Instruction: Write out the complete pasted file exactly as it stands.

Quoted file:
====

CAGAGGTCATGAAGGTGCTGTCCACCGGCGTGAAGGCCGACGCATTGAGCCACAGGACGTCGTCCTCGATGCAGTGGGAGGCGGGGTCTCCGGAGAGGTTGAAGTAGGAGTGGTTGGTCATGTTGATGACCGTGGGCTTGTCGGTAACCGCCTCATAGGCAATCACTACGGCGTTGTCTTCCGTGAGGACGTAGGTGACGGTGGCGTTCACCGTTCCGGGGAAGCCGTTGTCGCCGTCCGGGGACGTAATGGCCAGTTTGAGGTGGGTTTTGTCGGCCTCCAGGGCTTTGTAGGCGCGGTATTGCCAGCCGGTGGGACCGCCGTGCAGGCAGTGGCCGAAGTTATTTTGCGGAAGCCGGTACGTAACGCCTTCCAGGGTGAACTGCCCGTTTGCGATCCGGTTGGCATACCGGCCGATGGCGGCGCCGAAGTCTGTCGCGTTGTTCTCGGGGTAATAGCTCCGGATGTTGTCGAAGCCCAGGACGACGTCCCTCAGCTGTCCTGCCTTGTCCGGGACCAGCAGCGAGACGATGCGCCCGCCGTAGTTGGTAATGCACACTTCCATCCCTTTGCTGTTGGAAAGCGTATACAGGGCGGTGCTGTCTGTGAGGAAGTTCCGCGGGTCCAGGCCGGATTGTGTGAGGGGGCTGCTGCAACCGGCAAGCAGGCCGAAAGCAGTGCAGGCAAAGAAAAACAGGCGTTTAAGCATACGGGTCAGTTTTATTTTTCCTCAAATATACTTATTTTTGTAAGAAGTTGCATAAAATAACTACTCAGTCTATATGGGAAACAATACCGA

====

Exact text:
CAGAGGTCATGAAGGTGCTGTCCACCGGCGTGAAGGCCGACGCATTGAGCCACAGGACGTCGTCCTCGATGCAGTGGGAGGCGGGGTCTCCGGAGAGGTTGAAGTAGGAGTGGTTGGTCATGTTGATGACCGTGGGCTTGTCGGTAACCGCCTCATAGGCAATCACTACGGCGTTGTCTTCCGTGAGGACGTAGGTGACGGTGGCGTTCACCGTTCCGGGGAAGCCGTTGTCGCCGTCCGGGGACGTAATGGCCAGTTTGAGGTGGGTTTTGTCGGCCTCCAGGGCTTTGTAGGCGCGGTATTGCCAGCCGGTGGGACCGCCGTGCAGGCAGTGGCCGAAGTTATTTTGCGGAAGCCGGTACGTAACGCCTTCCAGGGTGAACTGCCCGTTTGCGATCCGGTTGGCATACCGGCCGATGGCGGCGCCGAAGTCTGTCGCGTTGTTCTCGGGGTAATAGCTCCGGATGTTGTCGAAGCCCAGGACGACGTCCCTCAGCTGTCCTGCCTTGTCCGGGACCAGCAGCGAGACGATGCGCCCGCCGTAGTTGGTAATGCACACTTCCATCCCTTTGCTGTTGGAAAGCGTATACAGGGCGGTGCTGTCTGTGAGGAAGTTCCGCGGGTCCAGGCCGGATTGTGTGAGGGGGCTGCTGCAACCGGCAAGCAGGCCGAAAGCAGTGCAGGCAAAGAAAAACAGGCGTTTAAGCATACGGGTCAGTTTTATTTTTCCTCAAATATACTTATTTTTGTAAGAAGTTGCATAAAATAACTACTCAGTCTATATGGGAAACAATACCGA